This week, we're pleased to present a guest commentary on the future of UWB, by Eric Broockman, CEO Alereon, Inc, commenting on and extending the recent news about this technology and its future:
As one of the founding members of the WiMedia Alliance, Alereon is pleased with the announcement that the WiMedia Alliance is transferring its ultrawideband (UWB) specification(s) to the Bluetooth SIG and to the USB Implementers Forum (USB-IF) [Editor's note: for an EETimes report, see "WiMedia folds, UWB spec goes to Bluetooth, USB groups"].
Over the last six years, the WiMedia Alliance has had many successes. WiMedia created an internationally recognized, UN-sanctioned, ISO standard through ECMA. Further, the USA, the EU countries, Japan, China and Korea have recognized and authorized UWB spectrum. Finally, initial products have begun to ship that support Wireless USB.
So what does the WiMedia specification transfer mean to you, the engineering community? It means that the same standards groups you count on today to develop specifications that ship billions of chips a year are taking charge of UWB's future--namely the USB Industry Forum and the Bluetooth SIG. They will drive the next generation of high-speed wireless solutions which will show up in tomorrow's products.
Today, there are a number of companies who are delivering certified Wireless USB silicon including Alereon, CSR, Samsung, Staccato, Wionics Research and Wisar. Major PC OEMs such as Toshiba, Dell and Lenovo are shipping early products. For the future, the WiMedia Alliance has transferred the existing technology and three next-generation specifications. One completed specification extends speeds to over 1 Gbps for applications such as streaming video. Another lowers both speed and power for mobile applications such as cell phones. The third extends UWB to work over coax in the 2.112-to-3.6 GHz band for home networks.
Why does this fit in the USB"IF and the Bluetooth SIG? Fundamentally, because UWB will succeed. Why? Physics, software compatibility, consumers and free spectrum. UWB is far more power-efficient than WiFi due to simple physics. If you want to move lots of data wirelessly over short distances with the minimum battery drain, then UWB is 10X more battery efficient than WiFi.
Further, UWB has a far higher spatial capacity (Mbps/meter2); which is well-suited for dense "cube farm" or cubicle office deployments. Additionally, there is the issue of spectrum. There are many gigahertz of free, unlicensed UWB spectrum available around the world and UWB takes advantage of this.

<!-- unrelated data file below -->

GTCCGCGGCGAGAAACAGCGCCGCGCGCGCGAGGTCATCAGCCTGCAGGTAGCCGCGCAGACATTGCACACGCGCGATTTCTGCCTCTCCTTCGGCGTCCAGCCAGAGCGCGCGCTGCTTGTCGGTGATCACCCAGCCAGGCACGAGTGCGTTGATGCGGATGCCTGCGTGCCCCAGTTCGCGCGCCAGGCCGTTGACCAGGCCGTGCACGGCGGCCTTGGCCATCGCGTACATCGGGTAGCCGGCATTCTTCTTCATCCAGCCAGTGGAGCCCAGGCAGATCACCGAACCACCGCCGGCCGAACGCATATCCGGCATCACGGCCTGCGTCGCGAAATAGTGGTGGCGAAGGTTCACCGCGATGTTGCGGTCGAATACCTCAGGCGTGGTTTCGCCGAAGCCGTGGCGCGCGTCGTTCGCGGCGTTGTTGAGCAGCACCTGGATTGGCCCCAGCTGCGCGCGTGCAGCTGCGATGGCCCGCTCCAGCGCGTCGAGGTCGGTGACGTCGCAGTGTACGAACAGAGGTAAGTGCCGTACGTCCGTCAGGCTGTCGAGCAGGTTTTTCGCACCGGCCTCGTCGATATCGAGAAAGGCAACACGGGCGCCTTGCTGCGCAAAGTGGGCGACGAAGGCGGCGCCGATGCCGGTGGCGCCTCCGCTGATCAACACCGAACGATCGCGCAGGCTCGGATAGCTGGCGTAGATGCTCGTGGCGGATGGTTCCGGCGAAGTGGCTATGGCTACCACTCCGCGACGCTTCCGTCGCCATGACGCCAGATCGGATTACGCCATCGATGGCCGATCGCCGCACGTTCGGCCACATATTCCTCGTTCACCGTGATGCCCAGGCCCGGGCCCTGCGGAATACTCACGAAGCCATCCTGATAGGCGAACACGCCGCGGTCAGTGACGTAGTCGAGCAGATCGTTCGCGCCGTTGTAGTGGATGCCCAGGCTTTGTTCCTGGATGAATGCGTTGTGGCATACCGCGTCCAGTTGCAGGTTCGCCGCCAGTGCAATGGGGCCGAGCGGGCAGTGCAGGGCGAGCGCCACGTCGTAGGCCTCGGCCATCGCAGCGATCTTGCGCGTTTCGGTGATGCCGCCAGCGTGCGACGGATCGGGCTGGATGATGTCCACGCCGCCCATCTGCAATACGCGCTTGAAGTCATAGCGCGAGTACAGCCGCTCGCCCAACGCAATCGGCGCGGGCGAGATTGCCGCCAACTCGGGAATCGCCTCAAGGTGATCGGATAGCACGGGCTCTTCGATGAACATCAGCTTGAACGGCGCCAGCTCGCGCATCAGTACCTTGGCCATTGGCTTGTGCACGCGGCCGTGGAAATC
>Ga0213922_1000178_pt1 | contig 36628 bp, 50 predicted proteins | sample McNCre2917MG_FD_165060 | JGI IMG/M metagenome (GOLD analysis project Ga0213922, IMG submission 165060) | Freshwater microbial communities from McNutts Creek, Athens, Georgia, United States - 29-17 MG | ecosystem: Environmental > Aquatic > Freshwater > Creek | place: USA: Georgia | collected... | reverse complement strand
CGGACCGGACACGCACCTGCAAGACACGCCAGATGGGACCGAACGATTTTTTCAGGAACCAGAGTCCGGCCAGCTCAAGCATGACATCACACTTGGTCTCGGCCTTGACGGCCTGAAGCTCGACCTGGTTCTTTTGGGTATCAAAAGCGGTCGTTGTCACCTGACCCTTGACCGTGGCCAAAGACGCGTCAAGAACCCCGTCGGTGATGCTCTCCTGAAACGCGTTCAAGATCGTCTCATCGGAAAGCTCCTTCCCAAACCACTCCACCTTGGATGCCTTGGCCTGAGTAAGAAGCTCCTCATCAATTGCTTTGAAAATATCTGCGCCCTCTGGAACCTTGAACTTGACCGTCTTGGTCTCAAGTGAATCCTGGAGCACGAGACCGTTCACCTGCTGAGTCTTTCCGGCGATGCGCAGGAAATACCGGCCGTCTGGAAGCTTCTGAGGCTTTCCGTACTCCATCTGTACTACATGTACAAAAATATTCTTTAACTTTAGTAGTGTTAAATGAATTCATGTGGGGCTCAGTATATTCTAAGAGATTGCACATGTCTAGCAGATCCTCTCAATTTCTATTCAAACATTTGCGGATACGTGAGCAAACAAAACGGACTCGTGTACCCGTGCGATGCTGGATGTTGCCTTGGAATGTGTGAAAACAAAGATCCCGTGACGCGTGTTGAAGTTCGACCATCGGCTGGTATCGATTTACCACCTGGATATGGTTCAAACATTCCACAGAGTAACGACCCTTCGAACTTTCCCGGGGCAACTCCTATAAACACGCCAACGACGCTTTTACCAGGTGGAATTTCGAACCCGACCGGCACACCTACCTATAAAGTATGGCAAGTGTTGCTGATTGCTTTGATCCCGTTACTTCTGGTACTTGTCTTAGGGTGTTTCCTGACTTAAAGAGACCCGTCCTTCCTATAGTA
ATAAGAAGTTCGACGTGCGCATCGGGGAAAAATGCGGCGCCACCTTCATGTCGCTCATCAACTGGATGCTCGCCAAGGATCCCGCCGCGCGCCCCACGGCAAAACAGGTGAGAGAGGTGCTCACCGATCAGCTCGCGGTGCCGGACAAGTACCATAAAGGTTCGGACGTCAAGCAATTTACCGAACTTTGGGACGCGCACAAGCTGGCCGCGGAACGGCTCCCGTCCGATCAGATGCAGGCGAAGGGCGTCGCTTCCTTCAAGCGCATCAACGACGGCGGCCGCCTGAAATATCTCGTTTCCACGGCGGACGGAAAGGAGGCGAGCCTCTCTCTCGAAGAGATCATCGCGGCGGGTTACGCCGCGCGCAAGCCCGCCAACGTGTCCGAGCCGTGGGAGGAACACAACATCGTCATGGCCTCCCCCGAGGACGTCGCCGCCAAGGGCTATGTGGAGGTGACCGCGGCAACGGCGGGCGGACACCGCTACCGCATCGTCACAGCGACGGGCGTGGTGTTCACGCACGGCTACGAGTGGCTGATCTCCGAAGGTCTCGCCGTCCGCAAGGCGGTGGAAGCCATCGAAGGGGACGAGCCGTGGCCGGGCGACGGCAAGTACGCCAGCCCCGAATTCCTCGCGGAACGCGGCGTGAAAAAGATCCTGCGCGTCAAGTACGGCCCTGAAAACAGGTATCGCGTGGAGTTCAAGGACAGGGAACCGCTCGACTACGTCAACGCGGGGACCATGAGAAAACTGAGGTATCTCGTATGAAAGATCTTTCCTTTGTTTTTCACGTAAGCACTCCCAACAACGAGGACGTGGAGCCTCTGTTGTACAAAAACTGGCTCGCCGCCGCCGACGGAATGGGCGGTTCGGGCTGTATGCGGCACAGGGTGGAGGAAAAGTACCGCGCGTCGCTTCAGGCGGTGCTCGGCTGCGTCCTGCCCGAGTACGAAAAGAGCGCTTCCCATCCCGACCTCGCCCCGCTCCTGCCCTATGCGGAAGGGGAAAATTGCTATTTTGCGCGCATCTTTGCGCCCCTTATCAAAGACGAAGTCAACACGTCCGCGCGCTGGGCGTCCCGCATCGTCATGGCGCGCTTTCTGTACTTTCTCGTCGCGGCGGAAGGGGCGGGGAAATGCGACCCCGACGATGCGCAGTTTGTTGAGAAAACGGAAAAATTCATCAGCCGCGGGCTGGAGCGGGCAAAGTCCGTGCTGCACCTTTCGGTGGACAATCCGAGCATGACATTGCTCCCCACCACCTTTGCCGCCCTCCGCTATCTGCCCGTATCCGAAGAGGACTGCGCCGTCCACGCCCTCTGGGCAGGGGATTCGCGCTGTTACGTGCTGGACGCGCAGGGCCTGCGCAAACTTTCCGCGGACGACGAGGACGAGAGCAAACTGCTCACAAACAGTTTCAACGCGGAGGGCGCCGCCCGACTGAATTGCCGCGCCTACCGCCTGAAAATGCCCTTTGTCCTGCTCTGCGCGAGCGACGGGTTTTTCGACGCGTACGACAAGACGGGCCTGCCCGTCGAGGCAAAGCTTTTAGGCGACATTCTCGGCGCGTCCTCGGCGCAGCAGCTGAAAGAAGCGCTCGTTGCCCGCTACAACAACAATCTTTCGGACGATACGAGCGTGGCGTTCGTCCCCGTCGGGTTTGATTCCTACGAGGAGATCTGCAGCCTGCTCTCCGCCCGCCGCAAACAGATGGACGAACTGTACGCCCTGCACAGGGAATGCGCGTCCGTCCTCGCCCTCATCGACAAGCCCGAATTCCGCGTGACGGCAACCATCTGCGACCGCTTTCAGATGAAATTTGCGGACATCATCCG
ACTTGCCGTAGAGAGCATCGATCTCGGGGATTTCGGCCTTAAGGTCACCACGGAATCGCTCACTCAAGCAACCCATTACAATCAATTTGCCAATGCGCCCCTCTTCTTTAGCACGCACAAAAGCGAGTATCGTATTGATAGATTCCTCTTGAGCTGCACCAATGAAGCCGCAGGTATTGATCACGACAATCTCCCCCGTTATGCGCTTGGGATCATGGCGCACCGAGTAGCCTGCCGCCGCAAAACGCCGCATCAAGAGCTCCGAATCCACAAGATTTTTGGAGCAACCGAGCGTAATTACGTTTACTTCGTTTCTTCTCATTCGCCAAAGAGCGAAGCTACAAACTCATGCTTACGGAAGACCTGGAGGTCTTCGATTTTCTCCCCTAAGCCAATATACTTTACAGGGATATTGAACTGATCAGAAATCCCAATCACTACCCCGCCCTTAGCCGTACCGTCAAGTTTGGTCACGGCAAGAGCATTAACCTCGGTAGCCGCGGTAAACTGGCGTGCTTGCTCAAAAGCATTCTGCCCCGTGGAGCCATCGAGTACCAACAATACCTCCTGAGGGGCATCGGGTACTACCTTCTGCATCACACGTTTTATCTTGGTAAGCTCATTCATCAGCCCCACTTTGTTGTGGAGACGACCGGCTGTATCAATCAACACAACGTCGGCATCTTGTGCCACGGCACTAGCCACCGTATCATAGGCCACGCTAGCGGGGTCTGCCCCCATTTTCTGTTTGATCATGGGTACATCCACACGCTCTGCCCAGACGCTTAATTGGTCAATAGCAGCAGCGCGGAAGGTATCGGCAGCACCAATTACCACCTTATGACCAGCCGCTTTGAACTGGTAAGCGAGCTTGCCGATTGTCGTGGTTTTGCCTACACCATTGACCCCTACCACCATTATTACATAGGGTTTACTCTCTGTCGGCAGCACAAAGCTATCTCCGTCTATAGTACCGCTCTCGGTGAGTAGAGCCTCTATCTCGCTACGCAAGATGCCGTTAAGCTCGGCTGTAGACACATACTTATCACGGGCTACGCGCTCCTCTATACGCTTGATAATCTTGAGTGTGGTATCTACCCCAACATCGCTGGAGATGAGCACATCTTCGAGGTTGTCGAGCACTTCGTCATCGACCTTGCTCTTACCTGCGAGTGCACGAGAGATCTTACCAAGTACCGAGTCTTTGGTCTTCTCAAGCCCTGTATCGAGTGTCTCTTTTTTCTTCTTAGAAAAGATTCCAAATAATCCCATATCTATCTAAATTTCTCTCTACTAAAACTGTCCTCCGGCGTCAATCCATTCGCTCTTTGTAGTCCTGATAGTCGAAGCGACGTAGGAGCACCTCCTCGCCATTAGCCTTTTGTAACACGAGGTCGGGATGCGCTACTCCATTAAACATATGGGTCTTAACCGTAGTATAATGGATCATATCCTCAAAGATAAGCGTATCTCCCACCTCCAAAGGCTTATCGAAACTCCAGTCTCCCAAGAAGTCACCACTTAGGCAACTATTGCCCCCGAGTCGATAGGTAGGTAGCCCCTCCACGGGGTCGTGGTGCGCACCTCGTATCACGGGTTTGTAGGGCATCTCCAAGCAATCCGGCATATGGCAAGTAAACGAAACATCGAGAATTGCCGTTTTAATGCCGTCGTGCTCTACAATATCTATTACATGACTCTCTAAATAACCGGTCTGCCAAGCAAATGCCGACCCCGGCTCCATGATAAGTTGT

Finally, there is applications compatibility. Today there are over 2 billion products sold every year that have a USB port. Users are yearning for a wireless version of USB, much like what 802.11 did for 10/100 Ethernet but on a much grander scale. Now add the over 500 million phones sold every year with Bluetooth which need a higher-speed, more power-efficient wireless technology to move the ever-increasing file sizes of digital content.
In 2009, you will see more UWB products enter the market. These products will include wireless HDTV, wireless docking stations, wireless hard drives and wireless digital cameras, all from major consumer products companies. These products will begin to change the perception of the value of UWB.
Behind this specification transfer is the need by both the USB I/F and the Bluetooth SIG to control the future direction of this essential part of their own specification to support their constituents applications. UWB supports their customer needs due to physics, software compatibility and the availability of free spectrum. Alereon, along with others, continues to work hard at making the future of Life Without Wires™ a reality.♦
About the author
Eric Broockman is the founder and CEO of Alereon, Inc. (Austin, TX), with more than 23 years of leadership in the fabless semiconductor and communication IC industries, with experience in managing product development, customer and strategic marketing, branding, marketing communications and public relations.
He previously held significant management positions at Legerity, Alchemy Semiconductor, and Cirrus Logic, and also worked at IBM for 17 years. Broockman has expertise in both bipolar and NMOS technologies, holds eight U.S. patents and was a National Science Foundation graduate fellow. He graduated from the University of Florida with B.S. and M.S. degrees in engineering.